Don't throw money at schools

March 06, 2001|By Jennifer J. Garrett and Christopher B. Summers

WASHINGTON -- If your child brought home straight Ds and Fs, would you reward him or her with more money? Not likely, but that's what's happening in Maryland public schools.

If per-pupil expenditures are any indicator of student performance, then Maryland public schools have grossly failed to demonstrate this. Maryland, with a per-pupil expenditure of $7,034, exceeds the national average of $6,189 by 12 percent.

Yet Maryland public school students consistently score lower on the National Assessment of Educational Progress exams than many states in the nation with much lower per-pupil expenditures, including Virginia, Colorado and Texas. The NAEP is given every two years to fourth- eighth- and 12th-graders.

Gov. Parris N. Glendening is requesting $2.57 billion for education for the coming year, a record 8.5 percent increase for Maryland's public schools. And despite having one of the largest education budgets in Maryland history, the public schools have failed to increase students' test scores on the Maryland School Performance Assessment Program (MSPAP).

Maryland public schools are failing their children.

Overall, the proposed $203 million increase means that state spending on public education for K-12 will have increased by $1 billion since the governor took office in 1995. Since 1995, $14 billion has been spent on education, but students are consistently performing poorly with little improvement.

Overall, only 45.3 percent of Maryland students scored at a state satisfactory level of 70 percent on the 2000 MSPAP. Only 19.9 percent of Baltimore City fifth-graders scored at a proficient level of 70 percent in reading, while only 27.4 percent of fifth-graders in Prince George's County scored at a proficient reading level.

Further, test scores dipped from 44.1 percent in 1998 to 43.8 percent in 1999. These scores indicate that more than half of Maryland public school students do not have a basic command of the subjects they are studying.

These scores, however, are no longer one of Maryland's dirtiest little secrets. The National Association for the Advancement of Colored People, in a recently released annual report, gave Howard County an "F" for the continuing dismal scores of African-American students.

There are 102 schools on Maryland's list of schools for state takeover, including 15 in Prince George's County, 86 in Baltimore County and one in Anne Arundel County.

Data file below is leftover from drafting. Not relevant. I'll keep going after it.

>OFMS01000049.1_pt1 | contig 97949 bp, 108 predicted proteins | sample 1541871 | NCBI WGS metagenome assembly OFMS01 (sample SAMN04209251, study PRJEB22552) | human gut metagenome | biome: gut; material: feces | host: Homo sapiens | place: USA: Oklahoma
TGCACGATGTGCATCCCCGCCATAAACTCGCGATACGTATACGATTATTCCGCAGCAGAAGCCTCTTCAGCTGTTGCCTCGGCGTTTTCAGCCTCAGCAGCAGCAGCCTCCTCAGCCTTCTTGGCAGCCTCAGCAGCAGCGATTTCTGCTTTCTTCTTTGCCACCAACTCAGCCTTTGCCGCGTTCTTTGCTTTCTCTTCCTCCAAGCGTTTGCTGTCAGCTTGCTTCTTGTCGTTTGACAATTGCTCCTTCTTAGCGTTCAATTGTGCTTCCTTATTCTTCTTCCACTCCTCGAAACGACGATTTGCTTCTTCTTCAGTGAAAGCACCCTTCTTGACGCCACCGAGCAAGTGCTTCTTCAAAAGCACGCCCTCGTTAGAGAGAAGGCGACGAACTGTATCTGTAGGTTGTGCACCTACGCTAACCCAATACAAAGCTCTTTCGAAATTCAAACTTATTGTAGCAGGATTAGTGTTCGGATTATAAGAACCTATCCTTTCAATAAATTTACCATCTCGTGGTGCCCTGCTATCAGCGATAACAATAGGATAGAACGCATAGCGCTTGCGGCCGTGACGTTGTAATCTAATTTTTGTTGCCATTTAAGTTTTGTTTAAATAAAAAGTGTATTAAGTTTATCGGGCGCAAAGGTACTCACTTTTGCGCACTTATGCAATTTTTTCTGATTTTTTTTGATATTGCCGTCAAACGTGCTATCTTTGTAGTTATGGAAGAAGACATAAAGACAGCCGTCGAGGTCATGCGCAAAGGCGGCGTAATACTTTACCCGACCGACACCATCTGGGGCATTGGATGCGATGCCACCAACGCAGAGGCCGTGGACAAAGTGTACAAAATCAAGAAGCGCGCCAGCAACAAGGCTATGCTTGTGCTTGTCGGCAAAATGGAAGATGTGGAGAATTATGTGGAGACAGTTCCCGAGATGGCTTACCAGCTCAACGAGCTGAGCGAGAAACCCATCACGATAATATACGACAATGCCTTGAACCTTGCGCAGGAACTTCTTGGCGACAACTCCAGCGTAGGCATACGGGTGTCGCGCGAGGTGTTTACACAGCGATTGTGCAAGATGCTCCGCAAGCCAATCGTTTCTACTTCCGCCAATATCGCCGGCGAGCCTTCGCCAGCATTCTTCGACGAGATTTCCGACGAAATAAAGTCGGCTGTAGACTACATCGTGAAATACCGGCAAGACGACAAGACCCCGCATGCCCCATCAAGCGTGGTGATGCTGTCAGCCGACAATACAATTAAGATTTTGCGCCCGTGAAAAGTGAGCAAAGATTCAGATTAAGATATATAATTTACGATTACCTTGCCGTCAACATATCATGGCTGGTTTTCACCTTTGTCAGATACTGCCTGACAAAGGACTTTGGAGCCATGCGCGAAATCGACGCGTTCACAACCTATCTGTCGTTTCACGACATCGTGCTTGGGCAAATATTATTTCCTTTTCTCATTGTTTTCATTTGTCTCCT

Governor Glendening's solution to the problem is all too familiar: Spend more money. Yet the state has been unable to demonstrate a link between higher spending and significant gains in student achievement. Maybe that's because, as Martin Peters, a teacher at Baltimore's Overlea High School put it, "schools do not see the direct impact of the funds in the classrooms."

The fundamental question policy-makers, teachers, administrators and the governor should be asking is: What are we getting for all of the money we're spending on education?

Money is not an indicator of academic success. Academic success is the product of high standards and accountability as well as teacher quality, discipline, choice and leadership. The emphasis on money without accountability for results has proven a recipe for academic failure.

President Bush's accountability plan may be just what Maryland schools need. Schools would receive an increase in funds only if they demonstrate improved academic performance. Schools that fail to demonstrate that could face sanctions, including the use of federal money to help students in failing schools transfer to better-performing schools.

It is time for parents and taxpayers to ask why they should continue to pour money into a system that is not producing results? Before the governor shovels out billions more dollars to Maryland public schools, he should force them to first demonstrate that the money is improving student learning.

Jennifer J. Garrett is a research assistant in the Domestic Policy Studies department at the Heritage Foundation, a conservative Washington policy organization. Christopher B. Summers is the president of the Maryland Public Policy Institute.

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